The Mandukya Upanishad with Gaudapada’s Karika and Shankara’s Commentary
Kārikā, verse 2.16
जीवं कल्पयते पूर्वं वचो भावान्पृथग्विधान् ।
बाह्यानाध्यात्मिकांश्चैव यथाविद्यस्तथास्मृतिः ॥ १६ ॥
jīvaṃ kalpayate pūrvaṃ vaco bhāvānpṛthagvidhān |
bāhyānādhyātmikāṃścaiva yathāvidyastathāsmṛtiḥ || 16 ||
16. First of all, is imagined the Jīva (the embodied being) and then are imagined the various entities, objective and subjective, that are perceived. As is (one’s) knowledge so is (one’s) memory of it.
What is the source of the imagination of various objects, subjective1 and objective2 that are perceived and appear to be related to one another as cause and effect? It is thus explained:—The Jīva is of the nature of cause and effect and is further characterised by such ideas as “I do this, I am happy and miserable.” Such Jīva is, at first, imagined3 in the Ātman 4 which is pure and devoid of any such characteristics, like5 the imagination of a snake in a rope. Then for the knowledge of the Jīva are imagined6 various existent entities, both subjective and objective, such as Prāṇa, etc., constituting different ideas such as the agent, action and the result (of action). What is the cause of this imagination? It is thus explained:—It, the Jīva, who is the product of imagination and competent to effect further imagination, has its memory determined by its own inherent knowledge. That is to say, its knowledge is always followed by a memory, similar to that knowledge. Hence,7 from the knowledge of the idea of cause results the knowledge of the idea of the effect. Then follows.the memory of both cause and effect. This memory is followed by its knowledge which results in the various states of knowledge characterised by action, actor and the effect. These are followed by their memory, which, in its turn, is followed by the states of knowledge. In this way are imagined various objects, subjective and objective, which are perceived and seen to be related to one another as cause and effect.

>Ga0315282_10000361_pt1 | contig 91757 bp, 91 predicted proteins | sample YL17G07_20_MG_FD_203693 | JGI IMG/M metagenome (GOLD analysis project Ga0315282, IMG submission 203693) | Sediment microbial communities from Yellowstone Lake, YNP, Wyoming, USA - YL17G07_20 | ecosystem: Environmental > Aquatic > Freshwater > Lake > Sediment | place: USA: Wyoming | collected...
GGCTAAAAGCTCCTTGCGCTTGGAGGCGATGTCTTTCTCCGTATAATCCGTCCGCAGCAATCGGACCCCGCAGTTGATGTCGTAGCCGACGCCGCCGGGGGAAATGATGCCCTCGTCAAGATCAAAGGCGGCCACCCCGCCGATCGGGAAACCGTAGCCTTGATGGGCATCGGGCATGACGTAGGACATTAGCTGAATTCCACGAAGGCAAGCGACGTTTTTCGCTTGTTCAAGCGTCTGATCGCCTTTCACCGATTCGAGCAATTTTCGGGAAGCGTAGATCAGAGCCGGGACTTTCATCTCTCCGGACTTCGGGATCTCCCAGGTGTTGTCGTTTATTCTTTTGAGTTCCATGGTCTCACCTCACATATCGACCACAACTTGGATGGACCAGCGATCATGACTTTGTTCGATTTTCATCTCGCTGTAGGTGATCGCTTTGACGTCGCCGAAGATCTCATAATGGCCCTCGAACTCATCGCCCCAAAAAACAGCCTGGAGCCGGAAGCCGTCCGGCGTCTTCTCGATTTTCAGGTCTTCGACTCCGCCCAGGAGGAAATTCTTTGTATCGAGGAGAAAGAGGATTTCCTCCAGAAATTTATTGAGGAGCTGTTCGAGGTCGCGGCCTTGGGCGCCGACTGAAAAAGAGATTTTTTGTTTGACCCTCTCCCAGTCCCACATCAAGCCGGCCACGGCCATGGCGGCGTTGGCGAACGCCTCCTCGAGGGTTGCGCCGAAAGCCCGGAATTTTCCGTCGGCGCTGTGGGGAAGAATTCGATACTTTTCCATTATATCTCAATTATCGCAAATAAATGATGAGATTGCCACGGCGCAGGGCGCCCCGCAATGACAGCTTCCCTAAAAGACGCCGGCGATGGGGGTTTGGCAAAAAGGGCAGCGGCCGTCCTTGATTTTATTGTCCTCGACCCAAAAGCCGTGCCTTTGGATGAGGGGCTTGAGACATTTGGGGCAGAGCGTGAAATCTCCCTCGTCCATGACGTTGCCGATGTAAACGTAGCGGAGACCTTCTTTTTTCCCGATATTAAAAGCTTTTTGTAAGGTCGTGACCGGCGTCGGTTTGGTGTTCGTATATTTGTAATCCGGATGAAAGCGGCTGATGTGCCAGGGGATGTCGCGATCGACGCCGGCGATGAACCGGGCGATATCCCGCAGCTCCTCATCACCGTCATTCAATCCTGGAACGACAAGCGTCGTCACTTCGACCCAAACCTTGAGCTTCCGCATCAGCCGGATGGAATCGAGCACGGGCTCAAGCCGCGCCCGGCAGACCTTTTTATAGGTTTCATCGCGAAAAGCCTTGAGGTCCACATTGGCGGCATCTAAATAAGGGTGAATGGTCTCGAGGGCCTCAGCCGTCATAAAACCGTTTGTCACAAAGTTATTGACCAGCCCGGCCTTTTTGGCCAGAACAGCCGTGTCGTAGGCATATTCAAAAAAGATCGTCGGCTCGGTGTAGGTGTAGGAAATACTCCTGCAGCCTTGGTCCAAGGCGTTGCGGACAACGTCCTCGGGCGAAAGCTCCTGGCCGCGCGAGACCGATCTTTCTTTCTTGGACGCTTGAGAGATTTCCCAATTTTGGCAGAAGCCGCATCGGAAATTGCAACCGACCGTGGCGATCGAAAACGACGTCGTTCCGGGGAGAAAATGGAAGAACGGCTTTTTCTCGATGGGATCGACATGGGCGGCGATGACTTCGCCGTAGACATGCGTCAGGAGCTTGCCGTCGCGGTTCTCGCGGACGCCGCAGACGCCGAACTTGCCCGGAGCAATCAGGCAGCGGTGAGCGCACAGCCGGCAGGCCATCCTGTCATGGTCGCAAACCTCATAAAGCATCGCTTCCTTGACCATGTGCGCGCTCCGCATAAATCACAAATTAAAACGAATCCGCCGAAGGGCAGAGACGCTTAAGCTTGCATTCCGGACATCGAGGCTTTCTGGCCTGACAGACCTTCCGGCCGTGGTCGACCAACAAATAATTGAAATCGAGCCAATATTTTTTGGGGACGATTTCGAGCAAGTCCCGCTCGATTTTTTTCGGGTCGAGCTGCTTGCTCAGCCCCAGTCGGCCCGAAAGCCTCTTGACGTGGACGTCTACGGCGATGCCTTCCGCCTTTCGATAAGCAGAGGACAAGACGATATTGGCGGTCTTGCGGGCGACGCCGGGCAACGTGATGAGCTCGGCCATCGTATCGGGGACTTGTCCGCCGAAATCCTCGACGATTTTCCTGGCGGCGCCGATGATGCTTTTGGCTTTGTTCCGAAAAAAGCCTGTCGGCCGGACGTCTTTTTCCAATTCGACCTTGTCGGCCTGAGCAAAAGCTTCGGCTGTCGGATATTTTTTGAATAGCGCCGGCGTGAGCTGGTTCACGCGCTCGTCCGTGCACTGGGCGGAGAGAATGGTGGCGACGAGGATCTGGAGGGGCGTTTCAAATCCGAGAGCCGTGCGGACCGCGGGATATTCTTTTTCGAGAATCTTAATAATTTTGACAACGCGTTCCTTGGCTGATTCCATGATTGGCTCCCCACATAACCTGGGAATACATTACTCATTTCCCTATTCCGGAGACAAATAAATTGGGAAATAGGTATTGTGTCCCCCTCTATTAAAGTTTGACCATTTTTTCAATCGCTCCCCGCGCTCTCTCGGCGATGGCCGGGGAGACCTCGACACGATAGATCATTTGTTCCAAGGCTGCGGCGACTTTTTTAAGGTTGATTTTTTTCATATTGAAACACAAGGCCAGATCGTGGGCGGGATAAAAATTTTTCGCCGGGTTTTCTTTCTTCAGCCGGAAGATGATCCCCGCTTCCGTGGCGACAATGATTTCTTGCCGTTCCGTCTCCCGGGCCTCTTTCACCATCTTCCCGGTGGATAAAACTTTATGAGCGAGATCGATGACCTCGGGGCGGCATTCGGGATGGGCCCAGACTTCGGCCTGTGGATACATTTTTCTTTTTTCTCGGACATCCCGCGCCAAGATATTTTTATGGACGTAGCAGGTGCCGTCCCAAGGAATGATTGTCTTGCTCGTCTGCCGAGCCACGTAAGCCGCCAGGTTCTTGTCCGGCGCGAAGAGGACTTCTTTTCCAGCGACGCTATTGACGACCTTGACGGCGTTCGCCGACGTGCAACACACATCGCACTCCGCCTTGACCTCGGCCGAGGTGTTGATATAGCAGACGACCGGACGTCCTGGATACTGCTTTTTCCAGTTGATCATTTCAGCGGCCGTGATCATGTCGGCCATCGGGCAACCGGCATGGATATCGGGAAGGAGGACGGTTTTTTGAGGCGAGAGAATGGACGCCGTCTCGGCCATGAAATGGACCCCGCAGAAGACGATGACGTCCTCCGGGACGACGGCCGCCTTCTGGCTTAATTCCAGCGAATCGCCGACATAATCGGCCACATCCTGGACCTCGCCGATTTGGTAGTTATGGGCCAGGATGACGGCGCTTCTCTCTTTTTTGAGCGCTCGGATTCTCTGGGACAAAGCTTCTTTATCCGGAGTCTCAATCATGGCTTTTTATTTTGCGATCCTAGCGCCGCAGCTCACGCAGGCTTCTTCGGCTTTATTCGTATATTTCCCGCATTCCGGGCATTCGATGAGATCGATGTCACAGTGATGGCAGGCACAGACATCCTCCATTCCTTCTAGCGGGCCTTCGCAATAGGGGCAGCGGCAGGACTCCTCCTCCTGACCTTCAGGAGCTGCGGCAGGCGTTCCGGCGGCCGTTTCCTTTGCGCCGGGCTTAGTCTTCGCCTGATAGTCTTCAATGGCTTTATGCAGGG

Ānandagiri’s Ṭīkā (glossary):
1 Subjective—Such as, pain and pleasure, knowledge, attachment, etc.
2 Objective—such as, various objects perceived outside of us. These objects appear to cause various subjective feelings in us, which, in their turn, seem to create external objects. Therefore, subjective and objective entities appear to be mutually related as cause and effect.
8 Imagined— The Ātman itself imagines the idea of a Jīva through the power of Māyā.
4 Ātman—Ātman, pure and unrelated, appears as the substratum of all ideas.
5 Like, etc.—No illusory superimposition is possible without a real substratum. This is the reply to the Buddhistic nihilism.
7 Hence, etc.—It is seen from common experience that the idea of food and drink is followed by the idea of satisfaction. One is not possible in the absence of the other. Following this method of agreement and difference we imagine thus. From the idea of knowledge of food, etc., which is the cause, follows the idea of the knowledge of satisfaction which is the effect. Next day, we get the memory of this cause and effect experienced on the previous-day. Then we have the idea of a duty which may be described as a result of the previous experience. Accordingly we begin the act of cooking, etc., with the help of rice, fuel, etc. After eating the food thus prepared, we derive certain definite states of knowledge characterised by the idea of satisfaction, etc. This satisfaction inheres in us as the memory which stimulates us, next day, to similar action. We perform the action which is followed by an identical result. Thus ideas succeed one another and appear to-be related as cause and effect. That these ideas need not have any counterpart in the gross physical world of the waking state can be understood by the analysis of the dream experiences. As a matter of fact, it cannot be rationally proved that even, in the waking state, an idea can produce a corresponding effect in the world perceived to exist outside of us.